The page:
SPIRO, Okla. (KFOR) – Their trading empire stretched over more than half of North America.
The ancient Caddoans built a city and religious center seven miles from town that lasted from 700 A.D. until around 1450.
“It incorporated 60 different tribes and 30 different language groups, more than 6 million people, and two-thirds of the U.S,” says site manager Dennis Peterson. “This was its heart, a perfect location.”
He settled here in 1979 and has spent his professional life walking among the Spiro Mounds.
“The burial mound is over here to the west of us,” he tells his tour group. “It’s over 350 feet long and 150 feet wide. The highest point is 34 feet high.”
The state historical society owns about 150 acres just south of the Arkansas River where a series of 12 mounds make up where the religious elite controlled a city that occupied as much as five square miles.
“Farming the bottoms and living on the upper terrace,” Peterson explains.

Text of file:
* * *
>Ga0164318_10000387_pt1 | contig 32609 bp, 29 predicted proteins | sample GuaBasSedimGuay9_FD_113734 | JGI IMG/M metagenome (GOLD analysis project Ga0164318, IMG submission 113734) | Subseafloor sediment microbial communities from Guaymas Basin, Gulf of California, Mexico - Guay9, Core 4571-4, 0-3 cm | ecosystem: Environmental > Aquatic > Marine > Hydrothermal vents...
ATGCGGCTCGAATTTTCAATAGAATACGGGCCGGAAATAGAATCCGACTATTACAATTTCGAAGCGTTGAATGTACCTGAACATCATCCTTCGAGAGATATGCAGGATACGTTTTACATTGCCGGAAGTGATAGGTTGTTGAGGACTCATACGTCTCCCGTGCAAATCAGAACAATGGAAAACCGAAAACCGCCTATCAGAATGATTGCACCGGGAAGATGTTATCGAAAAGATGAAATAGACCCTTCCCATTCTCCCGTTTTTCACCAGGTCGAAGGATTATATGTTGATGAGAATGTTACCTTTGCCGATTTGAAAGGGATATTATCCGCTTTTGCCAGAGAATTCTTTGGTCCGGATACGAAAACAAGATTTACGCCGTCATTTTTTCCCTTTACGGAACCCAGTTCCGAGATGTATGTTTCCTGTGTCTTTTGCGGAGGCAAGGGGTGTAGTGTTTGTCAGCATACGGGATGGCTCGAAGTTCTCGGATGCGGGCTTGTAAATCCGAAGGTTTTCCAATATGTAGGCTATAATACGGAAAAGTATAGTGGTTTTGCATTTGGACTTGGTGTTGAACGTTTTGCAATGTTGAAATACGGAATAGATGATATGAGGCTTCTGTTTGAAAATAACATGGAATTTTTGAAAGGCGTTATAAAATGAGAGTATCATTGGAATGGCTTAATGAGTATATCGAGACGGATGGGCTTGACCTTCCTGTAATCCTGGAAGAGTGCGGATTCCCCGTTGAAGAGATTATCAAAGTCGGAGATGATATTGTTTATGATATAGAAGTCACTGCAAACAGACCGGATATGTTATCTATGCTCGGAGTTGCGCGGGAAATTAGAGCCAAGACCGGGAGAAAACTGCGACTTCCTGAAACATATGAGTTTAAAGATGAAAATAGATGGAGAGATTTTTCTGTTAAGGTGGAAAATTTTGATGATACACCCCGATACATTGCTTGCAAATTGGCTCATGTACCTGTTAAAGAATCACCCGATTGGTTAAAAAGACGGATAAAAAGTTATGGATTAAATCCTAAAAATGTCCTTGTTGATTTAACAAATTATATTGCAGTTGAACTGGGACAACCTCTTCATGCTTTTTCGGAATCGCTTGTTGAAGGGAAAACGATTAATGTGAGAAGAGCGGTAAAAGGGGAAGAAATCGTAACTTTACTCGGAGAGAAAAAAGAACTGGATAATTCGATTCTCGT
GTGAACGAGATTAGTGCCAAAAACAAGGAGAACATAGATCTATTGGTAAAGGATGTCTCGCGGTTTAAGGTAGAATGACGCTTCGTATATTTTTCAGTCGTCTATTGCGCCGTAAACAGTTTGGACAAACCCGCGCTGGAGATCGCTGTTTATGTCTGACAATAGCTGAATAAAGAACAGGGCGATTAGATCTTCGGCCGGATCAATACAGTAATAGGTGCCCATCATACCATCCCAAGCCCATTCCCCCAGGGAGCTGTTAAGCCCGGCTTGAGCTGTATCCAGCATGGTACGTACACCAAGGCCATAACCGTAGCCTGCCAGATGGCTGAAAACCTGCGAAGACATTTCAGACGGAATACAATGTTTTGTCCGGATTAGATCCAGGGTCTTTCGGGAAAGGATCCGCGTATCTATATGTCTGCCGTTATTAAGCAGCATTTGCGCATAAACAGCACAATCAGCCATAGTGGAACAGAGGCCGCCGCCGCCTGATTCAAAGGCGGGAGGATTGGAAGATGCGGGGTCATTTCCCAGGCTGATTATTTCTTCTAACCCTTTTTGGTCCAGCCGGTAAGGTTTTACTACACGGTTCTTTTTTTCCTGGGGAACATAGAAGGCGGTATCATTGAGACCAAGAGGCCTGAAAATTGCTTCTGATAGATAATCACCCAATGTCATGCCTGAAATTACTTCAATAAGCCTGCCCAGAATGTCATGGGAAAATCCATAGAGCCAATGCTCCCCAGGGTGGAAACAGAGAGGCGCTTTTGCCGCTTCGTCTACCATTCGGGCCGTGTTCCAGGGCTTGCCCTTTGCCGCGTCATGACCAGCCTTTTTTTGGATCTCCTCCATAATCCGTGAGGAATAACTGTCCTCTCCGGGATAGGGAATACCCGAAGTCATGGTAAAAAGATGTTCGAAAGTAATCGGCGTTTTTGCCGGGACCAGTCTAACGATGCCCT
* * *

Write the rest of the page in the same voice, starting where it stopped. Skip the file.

In late June, on the longest day of the year, he conducts visitors around the site and tells them about the rich culture that existed here, and of the cleansing celebrations that would culminate with the summer solstice.
“The high priest would give them something equivalent to an Easter sermon. He would tell them, ‘Now your sins are gone. Don’t dirty things up, and let’s go home and feast.'”
On a sultry evening as the sun sets, Peterson paints a picture in the fading light of a culture that thrived here for centuries and faded with changing weather conditions.
The mounds, two of which line up perfectly on three days in June, connect the dots of Pre-Columbian history in Oklahoma, and shed light on a sacred place where you can still see the sunset today.
For more information about the Spiro Mounds Archeological Site go to www.okhistory.org/sites/spiromounds.